Pinning small red and black poppies onto clothing in the weeks leading up to Remembrance Day may be a simple gesture, but it's one that carries great significance.
"It's a symbol of the men and women who wore the uniform, who paid the supreme sacrifice throughout Canada's history and also a symbol of respect for the men and women who are still serving," said Tom Eagles, Dominion President of the Royal Canadian Legion.
"I think Canadians have a deep respect for the people who've worn the uniform over the years...and they pay the respects during the remembrance period by wearing a poppy."
The presence of the poppy in the fields where soldiers died had been observed as early as the 19th Century after the Napoleonic Wars, noted Eagles, but it was only a few years after the publication of Canadian Lt.-Col. John McCrae's 1915 poem "In Flanders Fields" that the flower became entrenched as a symbol of remembrance.
McCrae's text — which begins and ends with references to the poppies in battlefields in the Flanders region in Belgium — inspired an American woman named Moina Michael in the last year of the war to wear a red poppy as an emblem of respect and remembrance for those who died in the First World War.
She then led a campaign to have the American Legion recognize the poppy as the official symbol of remembrance in 1920.
Meanwhile, Anne Guerin, a French woman who was inspired by Michael's example and McCrae's poem, began selling cloth versions of the poppy through her organization — the American and French Children's League — to help raise money for war-torn areas in Europe.
Guerin then travelled to Britain and Canada in 1921 and convinced the British Legion and the Canadian Great War Veterans Association, which was a predecessor of the Royal Canadian Legion, to adopt the poppy as their symbol of remembrance. The flower was adopted as a symbol of remembrance in Australia that year as well.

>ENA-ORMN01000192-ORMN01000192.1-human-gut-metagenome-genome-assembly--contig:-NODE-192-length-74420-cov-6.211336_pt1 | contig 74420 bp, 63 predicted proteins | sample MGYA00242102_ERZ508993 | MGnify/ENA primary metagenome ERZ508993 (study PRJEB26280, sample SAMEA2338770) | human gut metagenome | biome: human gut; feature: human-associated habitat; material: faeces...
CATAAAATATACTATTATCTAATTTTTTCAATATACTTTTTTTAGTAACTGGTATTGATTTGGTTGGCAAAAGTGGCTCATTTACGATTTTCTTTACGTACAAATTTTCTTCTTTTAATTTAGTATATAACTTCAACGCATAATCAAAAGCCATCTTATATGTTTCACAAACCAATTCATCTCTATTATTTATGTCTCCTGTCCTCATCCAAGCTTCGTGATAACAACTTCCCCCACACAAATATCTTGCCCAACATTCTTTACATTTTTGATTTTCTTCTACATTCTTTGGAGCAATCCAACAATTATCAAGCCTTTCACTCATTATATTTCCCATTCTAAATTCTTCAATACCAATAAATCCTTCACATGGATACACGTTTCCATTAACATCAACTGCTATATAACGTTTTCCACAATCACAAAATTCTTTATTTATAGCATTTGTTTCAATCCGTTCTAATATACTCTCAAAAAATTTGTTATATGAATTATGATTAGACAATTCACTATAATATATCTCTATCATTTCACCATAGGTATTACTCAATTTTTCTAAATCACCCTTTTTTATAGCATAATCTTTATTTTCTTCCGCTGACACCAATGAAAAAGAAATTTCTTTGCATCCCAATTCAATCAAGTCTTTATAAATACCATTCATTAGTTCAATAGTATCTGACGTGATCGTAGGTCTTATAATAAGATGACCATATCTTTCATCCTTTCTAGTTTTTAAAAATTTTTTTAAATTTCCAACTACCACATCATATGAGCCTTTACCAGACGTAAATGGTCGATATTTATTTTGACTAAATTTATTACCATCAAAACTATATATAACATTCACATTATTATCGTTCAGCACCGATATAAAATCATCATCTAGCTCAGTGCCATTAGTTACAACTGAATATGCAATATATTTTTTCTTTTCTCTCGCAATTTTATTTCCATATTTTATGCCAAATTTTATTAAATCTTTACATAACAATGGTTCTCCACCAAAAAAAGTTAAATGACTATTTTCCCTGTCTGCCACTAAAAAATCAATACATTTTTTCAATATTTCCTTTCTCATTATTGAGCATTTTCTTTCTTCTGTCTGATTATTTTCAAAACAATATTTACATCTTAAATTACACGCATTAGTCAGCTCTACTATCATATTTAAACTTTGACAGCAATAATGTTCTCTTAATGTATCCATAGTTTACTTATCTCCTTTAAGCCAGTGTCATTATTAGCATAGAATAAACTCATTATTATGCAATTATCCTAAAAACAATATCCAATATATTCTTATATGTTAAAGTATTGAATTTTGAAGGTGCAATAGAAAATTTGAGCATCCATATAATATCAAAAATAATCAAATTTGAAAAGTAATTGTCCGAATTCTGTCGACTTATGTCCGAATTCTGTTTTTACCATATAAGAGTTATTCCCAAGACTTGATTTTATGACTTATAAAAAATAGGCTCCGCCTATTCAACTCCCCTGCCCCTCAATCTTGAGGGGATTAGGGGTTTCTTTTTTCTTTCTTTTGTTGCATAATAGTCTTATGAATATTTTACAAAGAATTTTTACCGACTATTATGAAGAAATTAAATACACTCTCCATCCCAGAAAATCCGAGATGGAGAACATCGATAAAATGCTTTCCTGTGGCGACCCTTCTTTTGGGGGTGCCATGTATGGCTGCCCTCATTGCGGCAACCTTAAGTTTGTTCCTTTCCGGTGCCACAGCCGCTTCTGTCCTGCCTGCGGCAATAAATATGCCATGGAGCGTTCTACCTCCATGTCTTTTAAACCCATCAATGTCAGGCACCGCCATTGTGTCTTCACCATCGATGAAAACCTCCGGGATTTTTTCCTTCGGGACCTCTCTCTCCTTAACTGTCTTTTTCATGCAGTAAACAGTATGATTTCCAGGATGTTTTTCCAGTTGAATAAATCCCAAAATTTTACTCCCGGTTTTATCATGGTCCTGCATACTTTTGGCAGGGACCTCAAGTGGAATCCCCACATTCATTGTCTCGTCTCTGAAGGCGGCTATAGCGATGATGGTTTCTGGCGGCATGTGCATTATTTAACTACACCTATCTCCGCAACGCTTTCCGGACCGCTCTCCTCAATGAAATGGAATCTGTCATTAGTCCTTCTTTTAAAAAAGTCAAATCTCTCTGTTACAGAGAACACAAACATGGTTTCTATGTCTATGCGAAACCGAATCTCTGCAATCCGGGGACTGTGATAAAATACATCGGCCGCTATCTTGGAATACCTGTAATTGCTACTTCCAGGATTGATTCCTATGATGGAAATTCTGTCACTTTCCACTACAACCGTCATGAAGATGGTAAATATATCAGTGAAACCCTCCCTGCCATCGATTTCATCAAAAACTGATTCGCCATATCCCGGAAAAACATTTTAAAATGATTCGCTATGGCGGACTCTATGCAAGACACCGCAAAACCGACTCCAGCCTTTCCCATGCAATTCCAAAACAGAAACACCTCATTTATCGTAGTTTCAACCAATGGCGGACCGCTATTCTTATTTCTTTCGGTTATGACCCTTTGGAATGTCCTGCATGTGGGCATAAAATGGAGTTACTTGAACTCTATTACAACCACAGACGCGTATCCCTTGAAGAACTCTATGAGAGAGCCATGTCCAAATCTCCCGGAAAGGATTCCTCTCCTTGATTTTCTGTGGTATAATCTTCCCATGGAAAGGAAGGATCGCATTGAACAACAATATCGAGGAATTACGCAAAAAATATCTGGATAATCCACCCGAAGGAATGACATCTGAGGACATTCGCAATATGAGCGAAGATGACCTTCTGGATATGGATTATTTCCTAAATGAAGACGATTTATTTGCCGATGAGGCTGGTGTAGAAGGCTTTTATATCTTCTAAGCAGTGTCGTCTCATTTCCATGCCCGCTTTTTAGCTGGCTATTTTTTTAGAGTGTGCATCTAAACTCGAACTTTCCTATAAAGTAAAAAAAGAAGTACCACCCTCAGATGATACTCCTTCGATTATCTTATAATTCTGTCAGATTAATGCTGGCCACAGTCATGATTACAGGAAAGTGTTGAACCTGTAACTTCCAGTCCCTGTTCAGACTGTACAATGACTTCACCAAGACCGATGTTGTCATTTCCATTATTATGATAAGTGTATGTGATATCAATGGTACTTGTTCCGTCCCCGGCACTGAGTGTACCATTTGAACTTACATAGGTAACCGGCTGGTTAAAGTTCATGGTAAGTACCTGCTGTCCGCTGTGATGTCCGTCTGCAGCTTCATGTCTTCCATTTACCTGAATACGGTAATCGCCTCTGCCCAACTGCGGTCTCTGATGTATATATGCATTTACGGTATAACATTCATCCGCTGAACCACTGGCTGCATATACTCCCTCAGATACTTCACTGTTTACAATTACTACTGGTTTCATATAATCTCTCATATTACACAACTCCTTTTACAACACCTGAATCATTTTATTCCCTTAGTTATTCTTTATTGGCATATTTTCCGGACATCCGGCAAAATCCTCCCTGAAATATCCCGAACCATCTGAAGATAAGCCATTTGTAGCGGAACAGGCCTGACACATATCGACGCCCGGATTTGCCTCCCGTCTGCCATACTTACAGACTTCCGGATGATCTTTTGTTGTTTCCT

While the first artificial poppies came to Canada from Guerin's organization in France, by 1922, they were made locally at "Vetcraft" shops staffed by disabled soldiers which were run by Veterans Affairs Canada.
Production of the poppies has since shifted to a company in Ottawa that manufactures them year round for the Royal Canadian Legion, which was granted trademark copyright of the poppy symbol in Canada in 1948.
The veterans organization is now responsible for making poppies available at thousands of locations across the country every year from the last Friday in October until Remembrance Day on Nov. 11.
"It's very significant and has been for a long time," Eagles said of the poppy, noting that the Legion does not sell the poppy pins as some other countries do.
"We use it solely for remembrance...Anybody can have a poppy, if you want to drop in a donation, so be it, but if you don't have the funds for the donation, you can still have the poppy."
So far, 19 million poppies have been distributed this year in the lead-up to Remembrance Day — a new record for the Legion, said spokesman Bill Maxwell, who heads the poppy campaign. That's a million more than last year, Maxwell said.
He believes the recent killings of two soldiers, one in Ottawa and another near Montreal, have spurred demand for the pins, as have the anniversaries of the First and Second World Wars.
"There's a desire by Canadians to wear the poppy with respect and commemoration," he said.
While the poppy conjures up emotions related to the wars of the past and present, there is also a positive element to the popular symbol.
"Symbolically it's simple — red is the colour of the martyr, the colour of the wounded, is directly associated with casualty and loss," said Sean Fraser, director of heritage programs at the Ontario Heritage Trust. "But it's also a flower ... There's this element of hope that I think is embodied in the poppy, yes it's loss and it's horrific loss, but it's also the future."
Some 18 million poppies were distributed across Canada last year, raising $14.5 million dollars which went to veterans and their families, according to the Royal Canadian Legion.
— With a file from Paola Loriggio.